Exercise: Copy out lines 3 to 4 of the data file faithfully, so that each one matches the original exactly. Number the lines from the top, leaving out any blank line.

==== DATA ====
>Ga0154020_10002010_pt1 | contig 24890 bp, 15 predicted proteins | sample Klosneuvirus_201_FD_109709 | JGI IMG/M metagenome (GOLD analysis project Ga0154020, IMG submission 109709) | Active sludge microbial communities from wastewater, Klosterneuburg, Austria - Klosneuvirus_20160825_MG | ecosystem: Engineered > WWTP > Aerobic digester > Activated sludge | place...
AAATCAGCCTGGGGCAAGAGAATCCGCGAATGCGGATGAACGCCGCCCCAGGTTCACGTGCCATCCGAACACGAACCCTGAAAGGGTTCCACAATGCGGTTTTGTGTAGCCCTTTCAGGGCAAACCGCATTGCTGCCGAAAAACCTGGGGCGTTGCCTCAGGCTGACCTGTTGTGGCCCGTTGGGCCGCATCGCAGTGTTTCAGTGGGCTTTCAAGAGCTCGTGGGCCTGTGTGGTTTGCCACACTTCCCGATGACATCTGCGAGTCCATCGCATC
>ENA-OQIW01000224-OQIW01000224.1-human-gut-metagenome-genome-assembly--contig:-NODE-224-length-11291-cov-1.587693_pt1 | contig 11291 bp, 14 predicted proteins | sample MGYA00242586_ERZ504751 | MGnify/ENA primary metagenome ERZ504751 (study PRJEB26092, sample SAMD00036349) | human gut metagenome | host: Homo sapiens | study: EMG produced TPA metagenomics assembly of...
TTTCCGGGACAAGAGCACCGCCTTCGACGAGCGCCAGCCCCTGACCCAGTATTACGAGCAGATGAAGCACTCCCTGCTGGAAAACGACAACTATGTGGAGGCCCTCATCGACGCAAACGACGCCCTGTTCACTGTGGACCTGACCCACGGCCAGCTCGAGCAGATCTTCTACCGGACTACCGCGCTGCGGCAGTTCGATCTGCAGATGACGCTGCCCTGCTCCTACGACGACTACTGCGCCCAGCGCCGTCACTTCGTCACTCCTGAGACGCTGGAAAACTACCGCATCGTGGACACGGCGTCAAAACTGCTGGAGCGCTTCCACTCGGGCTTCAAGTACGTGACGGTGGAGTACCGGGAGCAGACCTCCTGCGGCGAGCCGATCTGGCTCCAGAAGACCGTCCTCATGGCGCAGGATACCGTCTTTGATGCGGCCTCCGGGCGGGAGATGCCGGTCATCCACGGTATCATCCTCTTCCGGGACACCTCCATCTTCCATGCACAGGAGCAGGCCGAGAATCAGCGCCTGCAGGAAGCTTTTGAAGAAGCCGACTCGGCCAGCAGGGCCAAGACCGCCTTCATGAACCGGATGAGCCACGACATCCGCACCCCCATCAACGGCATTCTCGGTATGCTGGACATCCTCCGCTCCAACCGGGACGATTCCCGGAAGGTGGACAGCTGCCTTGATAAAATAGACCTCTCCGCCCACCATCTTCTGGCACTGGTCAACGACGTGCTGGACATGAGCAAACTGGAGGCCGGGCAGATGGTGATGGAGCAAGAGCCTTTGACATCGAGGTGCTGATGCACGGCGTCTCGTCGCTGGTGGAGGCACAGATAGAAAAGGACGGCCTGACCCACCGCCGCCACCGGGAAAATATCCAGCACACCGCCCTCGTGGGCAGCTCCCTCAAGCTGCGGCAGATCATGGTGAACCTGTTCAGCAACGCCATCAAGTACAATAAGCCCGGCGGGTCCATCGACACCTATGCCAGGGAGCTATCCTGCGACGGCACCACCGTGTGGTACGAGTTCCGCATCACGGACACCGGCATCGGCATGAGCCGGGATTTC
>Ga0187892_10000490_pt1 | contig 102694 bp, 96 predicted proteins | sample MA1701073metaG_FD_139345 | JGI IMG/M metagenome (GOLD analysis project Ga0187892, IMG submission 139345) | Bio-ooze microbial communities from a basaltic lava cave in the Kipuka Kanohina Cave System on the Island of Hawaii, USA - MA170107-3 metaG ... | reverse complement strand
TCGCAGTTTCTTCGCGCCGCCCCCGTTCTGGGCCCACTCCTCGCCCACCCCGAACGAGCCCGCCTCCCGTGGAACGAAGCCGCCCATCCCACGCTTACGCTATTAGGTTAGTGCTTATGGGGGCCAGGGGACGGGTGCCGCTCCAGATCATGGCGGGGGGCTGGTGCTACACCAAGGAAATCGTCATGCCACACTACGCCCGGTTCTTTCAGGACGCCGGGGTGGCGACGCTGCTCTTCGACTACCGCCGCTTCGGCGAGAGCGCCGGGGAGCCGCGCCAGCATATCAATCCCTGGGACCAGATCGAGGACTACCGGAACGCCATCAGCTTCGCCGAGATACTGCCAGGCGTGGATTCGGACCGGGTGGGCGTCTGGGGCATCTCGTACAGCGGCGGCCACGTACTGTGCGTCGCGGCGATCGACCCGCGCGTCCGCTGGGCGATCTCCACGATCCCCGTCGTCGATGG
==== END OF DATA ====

>ENA-OQIW01000224-OQIW01000224.1-human-gut-metagenome-genome-assembly--contig:-NODE-224-length-11291-cov-1.587693_pt1 | contig 11291 bp, 14 predicted proteins | sample MGYA00242586_ERZ504751 | MGnify/ENA primary metagenome ERZ504751 (study PRJEB26092, sample SAMD00036349) | human gut metagenome | host: Homo sapiens | study: EMG produced TPA metagenomics assembly of...
TTTCCGGGACAAGAGCACCGCCTTCGACGAGCGCCAGCCCCTGACCCAGTATTACGAGCAGATGAAGCACTCCCTGCTGGAAAACGACAACTATGTGGAGGCCCTCATCGACGCAAACGACGCCCTGTTCACTGTGGACCTGACCCACGGCCAGCTCGAGCAGATCTTCTACCGGACTACCGCGCTGCGGCAGTTCGATCTGCAGATGACGCTGCCCTGCTCCTACGACGACTACTGCGCCCAGCGCCGTCACTTCGTCACTCCTGAGACGCTGGAAAACTACCGCATCGTGGACACGGCGTCAAAACTGCTGGAGCGCTTCCACTCGGGCTTCAAGTACGTGACGGTGGAGTACCGGGAGCAGACCTCCTGCGGCGAGCCGATCTGGCTCCAGAAGACCGTCCTCATGGCGCAGGATACCGTCTTTGATGCGGCCTCCGGGCGGGAGATGCCGGTCATCCACGGTATCATCCTCTTCCGGGACACCTCCATCTTCCATGCACAGGAGCAGGCCGAGAATCAGCGCCTGCAGGAAGCTTTTGAAGAAGCCGACTCGGCCAGCAGGGCCAAGACCGCCTTCATGAACCGGATGAGCCACGACATCCGCACCCCCATCAACGGCATTCTCGGTATGCTGGACATCCTCCGCTCCAACCGGGACGATTCCCGGAAGGTGGACAGCTGCCTTGATAAAATAGACCTCTCCGCCCACCATCTTCTGGCACTGGTCAACGACGTGCTGGACATGAGCAAACTGGAGGCCGGGCAGATGGTGATGGAGCAAGAGCCTTTGACATCGAGGTGCTGATGCACGGCGTCTCGTCGCTGGTGGAGGCACAGATAGAAAAGGACGGCCTGACCCACCGCCGCCACCGGGAAAATATCCAGCACACCGCCCTCGTGGGCAGCTCCCTCAAGCTGCGGCAGATCATGGTGAACCTGTTCAGCAACGCCATCAAGTACAATAAGCCCGGCGGGTCCATCGACACCTATGCCAGGGAGCTATCCTGCGACGGCACCACCGTGTGGTACGAGTTCCGCATCACGGACACCGGCATCGGCATGAGCCGGGATTTC